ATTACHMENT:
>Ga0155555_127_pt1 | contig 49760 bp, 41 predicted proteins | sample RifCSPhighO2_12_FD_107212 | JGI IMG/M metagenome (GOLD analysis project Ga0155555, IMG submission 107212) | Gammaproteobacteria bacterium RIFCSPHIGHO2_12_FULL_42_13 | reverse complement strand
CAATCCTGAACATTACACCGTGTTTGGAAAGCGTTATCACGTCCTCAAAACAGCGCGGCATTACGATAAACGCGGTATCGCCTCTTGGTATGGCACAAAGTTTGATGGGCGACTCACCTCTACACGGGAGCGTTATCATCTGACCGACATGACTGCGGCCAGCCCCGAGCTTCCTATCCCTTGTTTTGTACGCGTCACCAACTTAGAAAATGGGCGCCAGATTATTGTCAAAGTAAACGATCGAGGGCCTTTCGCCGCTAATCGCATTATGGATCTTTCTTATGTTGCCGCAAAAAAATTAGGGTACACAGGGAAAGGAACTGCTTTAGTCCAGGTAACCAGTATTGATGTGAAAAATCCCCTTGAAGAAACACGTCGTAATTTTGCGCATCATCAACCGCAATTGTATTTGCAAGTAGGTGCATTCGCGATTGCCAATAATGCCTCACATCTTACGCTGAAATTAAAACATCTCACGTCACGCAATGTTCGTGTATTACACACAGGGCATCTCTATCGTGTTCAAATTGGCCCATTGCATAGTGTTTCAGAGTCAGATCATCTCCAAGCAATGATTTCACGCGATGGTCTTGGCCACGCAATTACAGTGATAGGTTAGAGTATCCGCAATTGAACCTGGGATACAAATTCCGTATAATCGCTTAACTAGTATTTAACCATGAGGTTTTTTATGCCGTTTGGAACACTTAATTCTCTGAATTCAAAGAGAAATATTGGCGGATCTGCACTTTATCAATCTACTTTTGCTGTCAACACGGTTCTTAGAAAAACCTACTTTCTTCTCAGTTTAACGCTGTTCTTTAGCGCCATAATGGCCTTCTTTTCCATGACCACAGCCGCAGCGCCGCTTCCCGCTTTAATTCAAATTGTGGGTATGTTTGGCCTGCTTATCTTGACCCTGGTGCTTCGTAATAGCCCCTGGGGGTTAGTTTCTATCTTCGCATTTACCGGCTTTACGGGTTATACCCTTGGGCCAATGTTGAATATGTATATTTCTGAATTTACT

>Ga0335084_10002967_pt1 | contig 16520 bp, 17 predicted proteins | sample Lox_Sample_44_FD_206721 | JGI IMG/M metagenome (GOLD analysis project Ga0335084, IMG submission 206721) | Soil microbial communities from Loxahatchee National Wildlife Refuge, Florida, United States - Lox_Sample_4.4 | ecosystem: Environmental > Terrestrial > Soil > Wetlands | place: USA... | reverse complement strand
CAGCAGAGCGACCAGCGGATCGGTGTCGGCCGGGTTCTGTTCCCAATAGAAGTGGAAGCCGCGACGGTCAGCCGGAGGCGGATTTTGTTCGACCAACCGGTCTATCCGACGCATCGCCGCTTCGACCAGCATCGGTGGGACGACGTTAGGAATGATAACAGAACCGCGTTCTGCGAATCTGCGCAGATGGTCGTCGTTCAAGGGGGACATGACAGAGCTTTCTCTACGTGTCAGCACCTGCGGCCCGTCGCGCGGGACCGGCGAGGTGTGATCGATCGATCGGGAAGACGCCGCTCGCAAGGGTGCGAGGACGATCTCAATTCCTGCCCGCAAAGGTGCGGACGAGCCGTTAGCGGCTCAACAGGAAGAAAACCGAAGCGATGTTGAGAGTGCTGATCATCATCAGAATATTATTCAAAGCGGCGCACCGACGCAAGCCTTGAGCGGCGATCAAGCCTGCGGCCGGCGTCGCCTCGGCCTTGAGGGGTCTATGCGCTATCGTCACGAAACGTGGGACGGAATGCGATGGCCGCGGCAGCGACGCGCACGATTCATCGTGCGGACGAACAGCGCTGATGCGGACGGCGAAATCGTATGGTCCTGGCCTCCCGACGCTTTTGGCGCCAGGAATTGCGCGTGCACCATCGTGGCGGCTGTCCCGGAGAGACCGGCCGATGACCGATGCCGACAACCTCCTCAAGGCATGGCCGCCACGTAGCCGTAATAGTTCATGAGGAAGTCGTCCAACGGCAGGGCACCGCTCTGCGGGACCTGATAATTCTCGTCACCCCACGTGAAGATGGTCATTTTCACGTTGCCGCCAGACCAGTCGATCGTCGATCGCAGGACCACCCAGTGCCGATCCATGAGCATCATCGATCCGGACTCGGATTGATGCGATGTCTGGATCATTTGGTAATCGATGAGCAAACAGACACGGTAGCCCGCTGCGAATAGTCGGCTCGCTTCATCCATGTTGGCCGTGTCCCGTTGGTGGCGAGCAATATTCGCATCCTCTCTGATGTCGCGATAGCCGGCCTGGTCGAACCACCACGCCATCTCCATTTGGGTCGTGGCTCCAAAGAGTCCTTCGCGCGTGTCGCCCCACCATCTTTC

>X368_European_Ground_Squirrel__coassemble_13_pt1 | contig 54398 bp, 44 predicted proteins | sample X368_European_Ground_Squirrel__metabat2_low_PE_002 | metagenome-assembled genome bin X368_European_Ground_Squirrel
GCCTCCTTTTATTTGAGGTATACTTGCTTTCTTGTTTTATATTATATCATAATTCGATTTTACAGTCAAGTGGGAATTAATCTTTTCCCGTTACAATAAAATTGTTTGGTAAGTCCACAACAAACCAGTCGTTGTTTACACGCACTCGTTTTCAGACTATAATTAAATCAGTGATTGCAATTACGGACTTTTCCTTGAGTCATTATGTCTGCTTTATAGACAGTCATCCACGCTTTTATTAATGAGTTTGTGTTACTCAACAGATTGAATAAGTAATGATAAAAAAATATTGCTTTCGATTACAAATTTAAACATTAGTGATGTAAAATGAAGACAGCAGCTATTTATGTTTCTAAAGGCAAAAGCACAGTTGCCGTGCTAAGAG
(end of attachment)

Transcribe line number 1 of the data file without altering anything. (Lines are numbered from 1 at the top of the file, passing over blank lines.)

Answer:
>Ga0155555_127_pt1 | contig 49760 bp, 41 predicted proteins | sample RifCSPhighO2_12_FD_107212 | JGI IMG/M metagenome (GOLD analysis project Ga0155555, IMG submission 107212) | Gammaproteobacteria bacterium RIFCSPHIGHO2_12_FULL_42_13 | reverse complement strand